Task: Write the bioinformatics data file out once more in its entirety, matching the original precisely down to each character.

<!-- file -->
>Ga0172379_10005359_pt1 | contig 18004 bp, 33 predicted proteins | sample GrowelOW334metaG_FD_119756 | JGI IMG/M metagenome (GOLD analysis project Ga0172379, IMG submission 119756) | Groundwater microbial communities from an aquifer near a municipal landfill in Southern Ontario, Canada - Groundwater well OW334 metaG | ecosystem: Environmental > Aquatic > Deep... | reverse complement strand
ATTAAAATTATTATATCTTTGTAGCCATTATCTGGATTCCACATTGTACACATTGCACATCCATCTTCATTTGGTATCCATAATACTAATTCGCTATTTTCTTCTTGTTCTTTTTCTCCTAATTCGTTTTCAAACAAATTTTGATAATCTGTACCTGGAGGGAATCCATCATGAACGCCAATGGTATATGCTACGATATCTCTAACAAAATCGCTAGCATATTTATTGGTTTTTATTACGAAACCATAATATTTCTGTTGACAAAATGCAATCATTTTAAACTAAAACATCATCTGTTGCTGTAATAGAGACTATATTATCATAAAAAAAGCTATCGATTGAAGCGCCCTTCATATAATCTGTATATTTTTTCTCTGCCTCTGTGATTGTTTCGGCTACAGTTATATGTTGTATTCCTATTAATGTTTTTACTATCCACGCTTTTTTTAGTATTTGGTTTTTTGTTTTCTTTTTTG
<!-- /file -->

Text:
>Ga0172379_10005359_pt1 | contig 18004 bp, 33 predicted proteins | sample GrowelOW334metaG_FD_119756 | JGI IMG/M metagenome (GOLD analysis project Ga0172379, IMG submission 119756) | Groundwater microbial communities from an aquifer near a municipal landfill in Southern Ontario, Canada - Groundwater well OW334 metaG | ecosystem: Environmental > Aquatic > Deep... | reverse complement strand
ATTAAAATTATTATATCTTTGTAGCCATTATCTGGATTCCACATTGTACACATTGCACATCCATCTTCATTTGGTATCCATAATACTAATTCGCTATTTTCTTCTTGTTCTTTTTCTCCTAATTCGTTTTCAAACAAATTTTGATAATCTGTACCTGGAGGGAATCCATCATGAACGCCAATGGTATATGCTACGATATCTCTAACAAAATCGCTAGCATATTTATTGGTTTTTATTACGAAACCATAATATTTCTGTTGACAAAATGCAATCATTTTAAACTAAAACATCATCTGTTGCTGTAATAGAGACTATATTATCATAAAAAAAGCTATCGATTGAAGCGCCCTTCATATAATCTGTATATTTTTTCTCTGCCTCTGTGATTGTTTCGGCTACAGTTATATGTTGTATTCCTATTAATGTTTTTACTATCCACGCTTTTTTTAGTATTTGGTTTTTTGTTTTCTTTTTTG